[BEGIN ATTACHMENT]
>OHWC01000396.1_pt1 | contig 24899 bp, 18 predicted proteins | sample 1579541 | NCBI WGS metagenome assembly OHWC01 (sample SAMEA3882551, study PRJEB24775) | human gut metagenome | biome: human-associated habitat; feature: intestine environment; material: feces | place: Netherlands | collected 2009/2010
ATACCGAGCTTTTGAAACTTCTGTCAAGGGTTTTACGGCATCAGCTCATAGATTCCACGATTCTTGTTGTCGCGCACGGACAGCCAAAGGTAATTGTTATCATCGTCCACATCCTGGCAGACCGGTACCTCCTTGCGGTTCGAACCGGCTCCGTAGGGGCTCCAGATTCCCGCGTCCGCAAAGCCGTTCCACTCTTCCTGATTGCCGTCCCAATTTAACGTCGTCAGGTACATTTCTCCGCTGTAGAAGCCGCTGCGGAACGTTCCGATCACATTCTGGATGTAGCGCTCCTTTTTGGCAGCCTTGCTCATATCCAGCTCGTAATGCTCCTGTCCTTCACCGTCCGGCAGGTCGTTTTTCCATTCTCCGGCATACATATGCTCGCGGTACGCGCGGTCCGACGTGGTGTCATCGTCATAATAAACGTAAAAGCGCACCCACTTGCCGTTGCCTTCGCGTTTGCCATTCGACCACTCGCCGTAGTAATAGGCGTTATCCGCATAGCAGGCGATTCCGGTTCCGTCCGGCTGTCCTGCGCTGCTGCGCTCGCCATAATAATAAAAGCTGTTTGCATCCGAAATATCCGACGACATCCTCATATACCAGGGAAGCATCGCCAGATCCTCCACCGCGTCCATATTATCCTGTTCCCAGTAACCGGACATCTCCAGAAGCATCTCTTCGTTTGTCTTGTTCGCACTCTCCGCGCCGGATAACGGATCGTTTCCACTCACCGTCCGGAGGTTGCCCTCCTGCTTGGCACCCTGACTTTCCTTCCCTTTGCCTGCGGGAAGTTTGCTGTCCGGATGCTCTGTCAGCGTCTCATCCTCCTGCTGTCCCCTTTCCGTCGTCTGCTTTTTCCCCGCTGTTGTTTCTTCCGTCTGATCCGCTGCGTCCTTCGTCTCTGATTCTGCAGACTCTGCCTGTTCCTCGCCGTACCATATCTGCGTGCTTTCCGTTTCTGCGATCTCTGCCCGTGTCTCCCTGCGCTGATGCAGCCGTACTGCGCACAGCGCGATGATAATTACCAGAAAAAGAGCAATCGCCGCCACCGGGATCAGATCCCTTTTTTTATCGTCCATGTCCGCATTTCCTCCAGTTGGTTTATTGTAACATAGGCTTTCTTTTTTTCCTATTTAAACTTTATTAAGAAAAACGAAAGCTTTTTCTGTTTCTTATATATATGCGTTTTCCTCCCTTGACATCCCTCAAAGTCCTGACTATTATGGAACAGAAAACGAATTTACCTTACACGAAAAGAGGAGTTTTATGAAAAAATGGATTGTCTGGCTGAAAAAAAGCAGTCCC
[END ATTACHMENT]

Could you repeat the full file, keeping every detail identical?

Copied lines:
>OHWC01000396.1_pt1 | contig 24899 bp, 18 predicted proteins | sample 1579541 | NCBI WGS metagenome assembly OHWC01 (sample SAMEA3882551, study PRJEB24775) | human gut metagenome | biome: human-associated habitat; feature: intestine environment; material: feces | place: Netherlands | collected 2009/2010
ATACCGAGCTTTTGAAACTTCTGTCAAGGGTTTTACGGCATCAGCTCATAGATTCCACGATTCTTGTTGTCGCGCACGGACAGCCAAAGGTAATTGTTATCATCGTCCACATCCTGGCAGACCGGTACCTCCTTGCGGTTCGAACCGGCTCCGTAGGGGCTCCAGATTCCCGCGTCCGCAAAGCCGTTCCACTCTTCCTGATTGCCGTCCCAATTTAACGTCGTCAGGTACATTTCTCCGCTGTAGAAGCCGCTGCGGAACGTTCCGATCACATTCTGGATGTAGCGCTCCTTTTTGGCAGCCTTGCTCATATCCAGCTCGTAATGCTCCTGTCCTTCACCGTCCGGCAGGTCGTTTTTCCATTCTCCGGCATACATATGCTCGCGGTACGCGCGGTCCGACGTGGTGTCATCGTCATAATAAACGTAAAAGCGCACCCACTTGCCGTTGCCTTCGCGTTTGCCATTCGACCACTCGCCGTAGTAATAGGCGTTATCCGCATAGCAGGCGATTCCGGTTCCGTCCGGCTGTCCTGCGCTGCTGCGCTCGCCATAATAATAAAAGCTGTTTGCATCCGAAATATCCGACGACATCCTCATATACCAGGGAAGCATCGCCAGATCCTCCACCGCGTCCATATTATCCTGTTCCCAGTAACCGGACATCTCCAGAAGCATCTCTTCGTTTGTCTTGTTCGCACTCTCCGCGCCGGATAACGGATCGTTTCCACTCACCGTCCGGAGGTTGCCCTCCTGCTTGGCACCCTGACTTTCCTTCCCTTTGCCTGCGGGAAGTTTGCTGTCCGGATGCTCTGTCAGCGTCTCATCCTCCTGCTGTCCCCTTTCCGTCGTCTGCTTTTTCCCCGCTGTTGTTTCTTCCGTCTGATCCGCTGCGTCCTTCGTCTCTGATTCTGCAGACTCTGCCTGTTCCTCGCCGTACCATATCTGCGTGCTTTCCGTTTCTGCGATCTCTGCCCGTGTCTCCCTGCGCTGATGCAGCCGTACTGCGCACAGCGCGATGATAATTACCAGAAAAAGAGCAATCGCCGCCACCGGGATCAGATCCCTTTTTTTATCGTCCATGTCCGCATTTCCTCCAGTTGGTTTATTGTAACATAGGCTTTCTTTTTTTCCTATTTAAACTTTATTAAGAAAAACGAAAGCTTTTTCTGTTTCTTATATATATGCGTTTTCCTCCCTTGACATCCCTCAAAGTCCTGACTATTATGGAACAGAAAACGAATTTACCTTACACGAAAAGAGGAGTTTTATGAAAAAATGGATTGTCTGGCTGAAAAAAAGCAGTCCC